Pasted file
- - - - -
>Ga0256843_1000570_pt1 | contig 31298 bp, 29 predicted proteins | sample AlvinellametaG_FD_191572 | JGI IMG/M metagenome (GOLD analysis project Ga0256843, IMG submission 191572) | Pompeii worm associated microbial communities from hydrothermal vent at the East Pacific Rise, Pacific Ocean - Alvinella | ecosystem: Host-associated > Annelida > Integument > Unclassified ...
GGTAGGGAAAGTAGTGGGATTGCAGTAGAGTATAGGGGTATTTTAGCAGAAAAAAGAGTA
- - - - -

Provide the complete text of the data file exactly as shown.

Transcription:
>Ga0256843_1000570_pt1 | contig 31298 bp, 29 predicted proteins | sample AlvinellametaG_FD_191572 | JGI IMG/M metagenome (GOLD analysis project Ga0256843, IMG submission 191572) | Pompeii worm associated microbial communities from hydrothermal vent at the East Pacific Rise, Pacific Ocean - Alvinella | ecosystem: Host-associated > Annelida > Integument > Unclassified ...
GGTAGGGAAAGTAGTGGGATTGCAGTAGAGTATAGGGGTATTTTAGCAGAAAAAAGAGTA